The shift to fossil fuel-free vehicles also affects the design and material choices.
'My vision is that everything in our products can be recycled,' says Linnea Nilsson, Senior CMF Designer Research Lead at the Volvo Group.
Linnea Nilsson, Senior CMF Designer Research Lead at the Volvo Group, in the design studio
The sustainability aspect of material choices has become an increasingly important issue for the automotive industry. 'These are issues that we have had with us for a long time, but now there are more and more opportunities and greater interest - it feels very good to be involved and to have an influence,' says Linnea Nilsson.
On a large worktable, mood boards are mixed with fabric and plastic samples in all possible colours and materials. It is here, on the second floor of the Volvo Group's design studio, that the company's buses, trucks and construction machinery take on their character.
In close collaboration with surface material engineers, the design team works with all visible surfaces - both exterior and interior - in the Volvo Group's products. Linnea Nilsson also works strategically with design and material selection for the longer term.
When it comes to diesel vehicles, it is the use of the product itself that accounts for its biggest environmental impact. However, as more and more vehicles become fossil fuel-free, the production and choice of materials used in the vehicle will become more important for its total footprint.
'We are in the midst of a very exciting transition. Which fabrics, plastics, and other surface materials we choose to use, suddenly play a much bigger role. This is a journey that the entire industry must make. For us as designers, this means that we must question everything we do and have done before,' says Linnea Nilsson.
For a company like Volvo Group, the challenges are greater than those faced by companies who work with passenger cars.
'Our vehicles are often very complex and place completely different demands on materials in different components. A truck or a construction machine that is used in a mine, for example, is exposed to completely different forms of wear and tear than a car,' she says.
She describes the design team's work as a journey in three steps. The first phase is about replacing traditional materials with more sustainable alternatives - this is something that can be done now.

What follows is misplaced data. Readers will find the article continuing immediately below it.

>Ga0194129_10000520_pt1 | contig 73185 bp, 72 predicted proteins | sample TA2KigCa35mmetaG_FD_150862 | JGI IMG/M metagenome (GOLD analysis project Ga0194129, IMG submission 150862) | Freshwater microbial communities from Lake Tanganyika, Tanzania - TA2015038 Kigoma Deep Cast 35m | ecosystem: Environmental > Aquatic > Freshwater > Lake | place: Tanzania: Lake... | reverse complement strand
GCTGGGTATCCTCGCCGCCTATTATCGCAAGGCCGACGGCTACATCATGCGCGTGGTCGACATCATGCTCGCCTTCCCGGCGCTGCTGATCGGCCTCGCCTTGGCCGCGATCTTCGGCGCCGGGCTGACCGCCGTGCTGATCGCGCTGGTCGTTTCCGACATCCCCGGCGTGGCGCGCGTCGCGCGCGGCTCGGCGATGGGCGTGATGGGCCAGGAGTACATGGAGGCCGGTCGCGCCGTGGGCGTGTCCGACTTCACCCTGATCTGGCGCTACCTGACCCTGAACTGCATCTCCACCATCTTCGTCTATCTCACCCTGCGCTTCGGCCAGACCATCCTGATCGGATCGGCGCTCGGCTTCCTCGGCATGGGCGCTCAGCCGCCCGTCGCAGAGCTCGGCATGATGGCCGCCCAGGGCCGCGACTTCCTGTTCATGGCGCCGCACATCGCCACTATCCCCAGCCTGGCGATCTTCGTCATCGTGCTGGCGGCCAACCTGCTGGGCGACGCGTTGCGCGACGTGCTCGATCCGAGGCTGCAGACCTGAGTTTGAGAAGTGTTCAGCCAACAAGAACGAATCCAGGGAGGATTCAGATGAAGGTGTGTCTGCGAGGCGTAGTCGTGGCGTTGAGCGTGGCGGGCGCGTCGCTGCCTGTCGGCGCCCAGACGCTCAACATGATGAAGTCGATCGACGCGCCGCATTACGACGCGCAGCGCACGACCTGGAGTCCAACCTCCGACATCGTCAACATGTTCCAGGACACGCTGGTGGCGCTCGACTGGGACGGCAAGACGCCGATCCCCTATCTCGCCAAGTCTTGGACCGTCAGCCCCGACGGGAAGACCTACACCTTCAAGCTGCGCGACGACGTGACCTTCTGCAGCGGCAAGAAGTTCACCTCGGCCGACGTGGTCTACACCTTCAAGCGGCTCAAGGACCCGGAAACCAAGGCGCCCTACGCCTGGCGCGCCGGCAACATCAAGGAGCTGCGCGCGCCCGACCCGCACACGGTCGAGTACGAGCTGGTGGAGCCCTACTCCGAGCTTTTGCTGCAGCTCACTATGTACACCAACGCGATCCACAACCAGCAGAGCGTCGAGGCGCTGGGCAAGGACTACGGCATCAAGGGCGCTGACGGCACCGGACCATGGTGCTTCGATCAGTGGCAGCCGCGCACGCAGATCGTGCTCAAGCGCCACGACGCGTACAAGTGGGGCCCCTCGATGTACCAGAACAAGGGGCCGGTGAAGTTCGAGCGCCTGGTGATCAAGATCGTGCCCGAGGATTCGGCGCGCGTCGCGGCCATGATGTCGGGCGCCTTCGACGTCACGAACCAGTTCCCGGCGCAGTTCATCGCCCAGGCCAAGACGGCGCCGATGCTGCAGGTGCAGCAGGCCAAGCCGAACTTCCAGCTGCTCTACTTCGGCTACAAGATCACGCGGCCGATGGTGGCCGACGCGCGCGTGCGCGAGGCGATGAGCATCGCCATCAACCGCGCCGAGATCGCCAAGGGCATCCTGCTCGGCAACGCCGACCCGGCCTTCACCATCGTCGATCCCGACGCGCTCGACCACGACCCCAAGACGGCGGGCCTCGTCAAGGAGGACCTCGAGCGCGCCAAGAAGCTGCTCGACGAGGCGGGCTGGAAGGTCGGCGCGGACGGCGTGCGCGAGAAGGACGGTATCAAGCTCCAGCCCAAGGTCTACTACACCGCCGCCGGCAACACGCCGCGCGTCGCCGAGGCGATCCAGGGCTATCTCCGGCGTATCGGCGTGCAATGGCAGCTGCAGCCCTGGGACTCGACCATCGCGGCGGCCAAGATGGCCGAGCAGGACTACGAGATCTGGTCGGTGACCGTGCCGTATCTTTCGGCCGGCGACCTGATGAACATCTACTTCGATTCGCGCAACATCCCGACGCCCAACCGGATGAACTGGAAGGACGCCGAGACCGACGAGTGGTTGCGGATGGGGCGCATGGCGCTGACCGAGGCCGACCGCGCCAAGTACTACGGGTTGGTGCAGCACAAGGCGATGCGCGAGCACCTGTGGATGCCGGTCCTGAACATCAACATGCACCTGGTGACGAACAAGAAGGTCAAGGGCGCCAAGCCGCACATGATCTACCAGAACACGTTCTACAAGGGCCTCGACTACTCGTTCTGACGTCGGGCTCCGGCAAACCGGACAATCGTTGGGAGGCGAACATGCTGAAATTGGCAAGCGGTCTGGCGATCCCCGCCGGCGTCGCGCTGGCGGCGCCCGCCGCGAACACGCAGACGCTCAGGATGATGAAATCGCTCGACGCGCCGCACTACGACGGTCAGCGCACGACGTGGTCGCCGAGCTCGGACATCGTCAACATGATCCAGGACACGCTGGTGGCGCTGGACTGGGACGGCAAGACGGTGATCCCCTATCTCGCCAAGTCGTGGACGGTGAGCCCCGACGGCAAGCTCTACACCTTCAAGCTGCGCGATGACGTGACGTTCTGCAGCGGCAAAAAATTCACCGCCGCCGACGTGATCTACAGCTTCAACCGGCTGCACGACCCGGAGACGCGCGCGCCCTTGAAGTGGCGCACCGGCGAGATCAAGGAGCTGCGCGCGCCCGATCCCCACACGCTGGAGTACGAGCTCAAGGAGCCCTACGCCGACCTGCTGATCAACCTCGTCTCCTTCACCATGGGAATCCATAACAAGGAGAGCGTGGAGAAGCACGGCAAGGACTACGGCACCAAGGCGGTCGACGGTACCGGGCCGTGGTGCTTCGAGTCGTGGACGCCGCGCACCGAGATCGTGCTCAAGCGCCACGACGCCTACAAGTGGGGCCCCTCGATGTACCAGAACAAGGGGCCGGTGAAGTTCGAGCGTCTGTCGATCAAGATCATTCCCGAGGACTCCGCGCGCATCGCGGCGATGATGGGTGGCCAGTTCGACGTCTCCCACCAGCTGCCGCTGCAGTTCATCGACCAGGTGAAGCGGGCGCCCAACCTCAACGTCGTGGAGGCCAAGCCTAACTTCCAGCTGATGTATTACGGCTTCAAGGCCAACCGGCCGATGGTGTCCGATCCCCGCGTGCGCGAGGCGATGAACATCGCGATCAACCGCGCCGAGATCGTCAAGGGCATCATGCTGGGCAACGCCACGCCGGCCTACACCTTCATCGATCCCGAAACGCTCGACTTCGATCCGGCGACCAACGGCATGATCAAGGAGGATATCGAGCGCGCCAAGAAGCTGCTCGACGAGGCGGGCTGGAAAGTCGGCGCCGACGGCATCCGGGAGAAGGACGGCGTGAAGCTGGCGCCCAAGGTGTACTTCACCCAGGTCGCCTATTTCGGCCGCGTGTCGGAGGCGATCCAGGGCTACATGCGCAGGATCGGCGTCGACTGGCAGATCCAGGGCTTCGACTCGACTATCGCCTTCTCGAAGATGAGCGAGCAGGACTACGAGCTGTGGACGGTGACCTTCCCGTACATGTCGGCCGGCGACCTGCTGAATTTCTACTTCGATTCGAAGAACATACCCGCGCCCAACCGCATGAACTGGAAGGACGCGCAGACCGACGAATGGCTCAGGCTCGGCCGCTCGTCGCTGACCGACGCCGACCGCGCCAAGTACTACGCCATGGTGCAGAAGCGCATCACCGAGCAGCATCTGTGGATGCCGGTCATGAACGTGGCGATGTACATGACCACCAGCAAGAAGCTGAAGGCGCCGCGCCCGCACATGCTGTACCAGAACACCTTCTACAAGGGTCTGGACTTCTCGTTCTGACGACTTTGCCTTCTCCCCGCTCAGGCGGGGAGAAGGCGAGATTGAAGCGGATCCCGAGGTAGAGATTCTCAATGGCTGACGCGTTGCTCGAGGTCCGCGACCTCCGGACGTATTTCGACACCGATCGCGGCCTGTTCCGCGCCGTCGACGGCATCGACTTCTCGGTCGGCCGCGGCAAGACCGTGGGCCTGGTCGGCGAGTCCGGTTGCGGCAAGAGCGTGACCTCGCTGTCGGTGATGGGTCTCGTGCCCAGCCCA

'One of the areas we work with is textiles made from recycled plastic. The textile industry has come a long way if you compare it with many other material areas. A lot is also happening with recycled plastics as demand sharply increases. The issue of sustainability is often in focus in our conversations with suppliers,' says Linnea Nilsson.
Her vision is to have completely circular products where all materials are recycled and renewable.
'For me, circularity is about extending the life of our products and ensuring that we use the resources in the best and most efficient way possible. Part of this is to take responsibility for the materials we choose to use and ensure that they later on can have a new life.'
Between what can be done today and in the future, there is a phase that Linnea Nilsson thinks is the most interesting of all.
'What can we do differently to take us in the right direction? For us to be truly sustainable, we must rethink and find smart solutions - it is not enough to replace a few things,' she says.
And while some choices are easy to make - such as replacing a traditional textile with one made from recycled materials - others are not as obvious. An example is fossil-free bio-based plastic that can be made from, among other things, sugar cane and corn.
'If we are to use this type of material, we need to know that it gives the right results and that it does not compete with food production, for example. This is just one of many areas where we need more information to know what the best choice is long-term. A lot will surely happen in the coming years. But at the same time, we cannot wait for all the answers. We have to start now and learn as we go along.'